Katharine Hepburn complimented on her slim body, said. “What you see before you is the result of a lifetime of chocolate.” It turns out she was on to something.
Researchers now suspect the calories in chocolate are not like “normal’ calories”. They appear to make your metabolism work harder, which means they offset the fat that might otherwise have stayed around.
The findings were an unexpected discovery from a study of the eating habits of 972 men and women with an average age of 57 funded by the National Institutes of Health. Their BMI, relationship of weight to height, was 28 which meant they were overweight.
They didn’t have any known heart problems but were asked diet and lifestyle questions including: “How many times a week do you consume chocolate?” The surprising result: those who ate chocolate on more days of the week were statistically likely to have lower weight and a lower BMI.
This was in spite of the fact that the people who ate more chocolate did not consume fewer calories overall, or take more exercise. In fact they ate more. Their chocolate consumption was associated with greater overall saturated fat intake from other sources. Health benefits may be linked to eating some chocolate more times a week, rather than the amount consumed in a week.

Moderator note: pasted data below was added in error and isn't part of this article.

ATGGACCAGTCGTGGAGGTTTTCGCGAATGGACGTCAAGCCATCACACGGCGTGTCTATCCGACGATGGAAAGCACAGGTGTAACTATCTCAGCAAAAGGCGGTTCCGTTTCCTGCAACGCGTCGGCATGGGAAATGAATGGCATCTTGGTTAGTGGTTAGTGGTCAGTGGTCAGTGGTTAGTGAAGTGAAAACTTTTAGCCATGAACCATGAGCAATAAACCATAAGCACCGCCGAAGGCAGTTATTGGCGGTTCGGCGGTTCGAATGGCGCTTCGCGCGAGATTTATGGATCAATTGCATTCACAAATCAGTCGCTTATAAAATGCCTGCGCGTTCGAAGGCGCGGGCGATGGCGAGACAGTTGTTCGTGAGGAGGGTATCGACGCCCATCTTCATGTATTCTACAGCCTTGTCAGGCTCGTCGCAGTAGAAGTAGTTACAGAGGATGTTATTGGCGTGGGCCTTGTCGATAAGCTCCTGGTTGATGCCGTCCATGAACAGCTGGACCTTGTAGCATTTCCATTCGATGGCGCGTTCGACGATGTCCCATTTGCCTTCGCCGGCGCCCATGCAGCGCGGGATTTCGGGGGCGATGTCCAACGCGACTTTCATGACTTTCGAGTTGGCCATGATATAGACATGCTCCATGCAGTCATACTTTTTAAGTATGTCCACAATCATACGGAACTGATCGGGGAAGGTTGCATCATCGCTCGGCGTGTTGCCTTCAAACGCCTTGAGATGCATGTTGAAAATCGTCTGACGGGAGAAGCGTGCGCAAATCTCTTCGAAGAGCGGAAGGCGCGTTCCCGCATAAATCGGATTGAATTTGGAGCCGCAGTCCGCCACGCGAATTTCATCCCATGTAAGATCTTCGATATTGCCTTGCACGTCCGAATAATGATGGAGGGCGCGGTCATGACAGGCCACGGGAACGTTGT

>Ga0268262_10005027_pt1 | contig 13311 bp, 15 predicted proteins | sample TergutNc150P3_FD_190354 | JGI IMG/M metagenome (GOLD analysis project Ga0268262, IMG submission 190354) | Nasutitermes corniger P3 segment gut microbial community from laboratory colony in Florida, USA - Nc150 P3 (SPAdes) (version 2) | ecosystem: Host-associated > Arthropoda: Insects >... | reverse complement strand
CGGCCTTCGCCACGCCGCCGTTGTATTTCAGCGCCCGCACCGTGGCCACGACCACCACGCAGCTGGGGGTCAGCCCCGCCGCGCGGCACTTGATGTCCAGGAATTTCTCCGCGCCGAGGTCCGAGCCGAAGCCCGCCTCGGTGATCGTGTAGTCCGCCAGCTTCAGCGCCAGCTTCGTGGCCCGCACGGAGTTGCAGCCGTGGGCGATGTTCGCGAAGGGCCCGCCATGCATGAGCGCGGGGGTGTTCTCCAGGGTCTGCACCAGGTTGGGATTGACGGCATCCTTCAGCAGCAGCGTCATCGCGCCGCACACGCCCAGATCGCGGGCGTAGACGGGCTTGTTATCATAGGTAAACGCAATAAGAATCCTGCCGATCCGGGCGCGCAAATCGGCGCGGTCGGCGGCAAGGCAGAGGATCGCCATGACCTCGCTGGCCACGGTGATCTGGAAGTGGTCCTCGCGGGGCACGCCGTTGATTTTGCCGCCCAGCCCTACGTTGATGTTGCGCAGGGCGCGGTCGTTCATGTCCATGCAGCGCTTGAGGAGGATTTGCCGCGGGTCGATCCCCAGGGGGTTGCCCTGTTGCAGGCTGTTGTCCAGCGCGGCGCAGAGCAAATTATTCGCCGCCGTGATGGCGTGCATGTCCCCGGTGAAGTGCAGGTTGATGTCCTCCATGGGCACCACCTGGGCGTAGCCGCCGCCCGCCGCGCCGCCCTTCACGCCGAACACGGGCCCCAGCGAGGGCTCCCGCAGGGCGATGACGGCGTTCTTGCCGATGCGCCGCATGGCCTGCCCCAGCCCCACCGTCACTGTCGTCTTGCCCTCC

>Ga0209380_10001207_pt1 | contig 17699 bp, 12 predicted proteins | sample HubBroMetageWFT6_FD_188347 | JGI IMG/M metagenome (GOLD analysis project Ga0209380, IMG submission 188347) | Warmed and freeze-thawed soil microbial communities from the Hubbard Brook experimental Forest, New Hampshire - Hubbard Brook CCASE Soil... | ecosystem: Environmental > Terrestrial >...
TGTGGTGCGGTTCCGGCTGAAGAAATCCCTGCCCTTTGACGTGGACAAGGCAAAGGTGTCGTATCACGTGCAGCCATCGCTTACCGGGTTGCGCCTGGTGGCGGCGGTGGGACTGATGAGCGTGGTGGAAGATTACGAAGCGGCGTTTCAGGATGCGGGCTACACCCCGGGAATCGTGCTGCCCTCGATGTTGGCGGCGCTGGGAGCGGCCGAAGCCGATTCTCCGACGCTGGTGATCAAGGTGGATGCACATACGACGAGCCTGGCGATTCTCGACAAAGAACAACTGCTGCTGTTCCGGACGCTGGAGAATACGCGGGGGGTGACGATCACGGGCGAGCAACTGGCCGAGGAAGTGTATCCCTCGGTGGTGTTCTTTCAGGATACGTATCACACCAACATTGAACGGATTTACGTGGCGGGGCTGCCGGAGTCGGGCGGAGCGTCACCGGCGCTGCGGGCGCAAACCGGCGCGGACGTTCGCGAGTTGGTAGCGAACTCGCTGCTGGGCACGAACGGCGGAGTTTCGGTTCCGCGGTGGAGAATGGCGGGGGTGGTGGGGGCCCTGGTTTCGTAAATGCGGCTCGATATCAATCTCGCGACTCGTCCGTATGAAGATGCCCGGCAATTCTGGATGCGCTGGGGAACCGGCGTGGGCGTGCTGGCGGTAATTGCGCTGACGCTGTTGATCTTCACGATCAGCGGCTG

Epicatechin, one chemical derived from the chocolate ingredient cocoa, has been shown to boost numbers of mitochondria, the cells’ energy-generating “power houses.” Mitochondria burn up calories and epicatechin reduced weight in rats whose calorie intake and exercise levels were unchanged. Another antioxidant ingredient theo bromine is a stimulant. The researchers warn the study’s findings may not apply to all products containing chocolate and do not rule out the possibility that some people can put on weight with frequent modest chocolate consumption.
But the results, published in the journal Archives of Internal Medicine, broadly fit with previous research on rats showing benefits from some chemicals found in chocolate, including speeding up the metabolism.
Dr Beatrice Golomb, from the University of California at San Diego, said: ‘Our findings appear to add to a body of information suggesting that the composition of calories, not just the number of them, matters for determining their ultimate impact on weight.
Other studies have found that the benefits of chocolate can include a drop in the risk of heart disease and strokes, a reduction in blood pressure.
Many nutritionists have been recommending an ounce of chocolate a day. Dark chocolate has a higher concentration of antioxidants than milk chocolate. This study did not address the type of chocolate consumed.
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